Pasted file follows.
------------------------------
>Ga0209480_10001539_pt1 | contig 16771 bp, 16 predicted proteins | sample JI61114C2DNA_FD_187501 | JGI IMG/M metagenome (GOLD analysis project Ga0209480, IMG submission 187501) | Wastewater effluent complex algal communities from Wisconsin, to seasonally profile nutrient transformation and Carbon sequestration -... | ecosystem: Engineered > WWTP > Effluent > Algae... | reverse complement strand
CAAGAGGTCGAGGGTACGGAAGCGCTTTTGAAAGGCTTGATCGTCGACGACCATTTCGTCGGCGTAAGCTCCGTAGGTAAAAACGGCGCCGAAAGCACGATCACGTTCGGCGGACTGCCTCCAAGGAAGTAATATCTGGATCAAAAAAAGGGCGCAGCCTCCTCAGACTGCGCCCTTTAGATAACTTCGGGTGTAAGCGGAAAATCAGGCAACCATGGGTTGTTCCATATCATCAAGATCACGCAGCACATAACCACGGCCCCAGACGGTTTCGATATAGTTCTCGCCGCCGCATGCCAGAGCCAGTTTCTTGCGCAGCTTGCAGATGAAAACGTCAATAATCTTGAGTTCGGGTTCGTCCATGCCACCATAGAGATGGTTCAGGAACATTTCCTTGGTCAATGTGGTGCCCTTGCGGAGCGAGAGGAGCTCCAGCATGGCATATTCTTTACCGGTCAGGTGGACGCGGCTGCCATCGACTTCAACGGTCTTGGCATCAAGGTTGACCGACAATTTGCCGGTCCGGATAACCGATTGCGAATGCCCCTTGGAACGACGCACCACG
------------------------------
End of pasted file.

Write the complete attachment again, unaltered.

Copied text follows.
>Ga0209480_10001539_pt1 | contig 16771 bp, 16 predicted proteins | sample JI61114C2DNA_FD_187501 | JGI IMG/M metagenome (GOLD analysis project Ga0209480, IMG submission 187501) | Wastewater effluent complex algal communities from Wisconsin, to seasonally profile nutrient transformation and Carbon sequestration -... | ecosystem: Engineered > WWTP > Effluent > Algae... | reverse complement strand
CAAGAGGTCGAGGGTACGGAAGCGCTTTTGAAAGGCTTGATCGTCGACGACCATTTCGTCGGCGTAAGCTCCGTAGGTAAAAACGGCGCCGAAAGCACGATCACGTTCGGCGGACTGCCTCCAAGGAAGTAATATCTGGATCAAAAAAAGGGCGCAGCCTCCTCAGACTGCGCCCTTTAGATAACTTCGGGTGTAAGCGGAAAATCAGGCAACCATGGGTTGTTCCATATCATCAAGATCACGCAGCACATAACCACGGCCCCAGACGGTTTCGATATAGTTCTCGCCGCCGCATGCCAGAGCCAGTTTCTTGCGCAGCTTGCAGATGAAAACGTCAATAATCTTGAGTTCGGGTTCGTCCATGCCACCATAGAGATGGTTCAGGAACATTTCCTTGGTCAATGTGGTGCCCTTGCGGAGCGAGAGGAGCTCCAGCATGGCATATTCTTTACCGGTCAGGTGGACGCGGCTGCCATCGACTTCAACGGTCTTGGCATCAAGGTTGACCGACAATTTGCCGGTCCGGATAACCGATTGCGAATGCCCCTTGGAACGACGCACCACG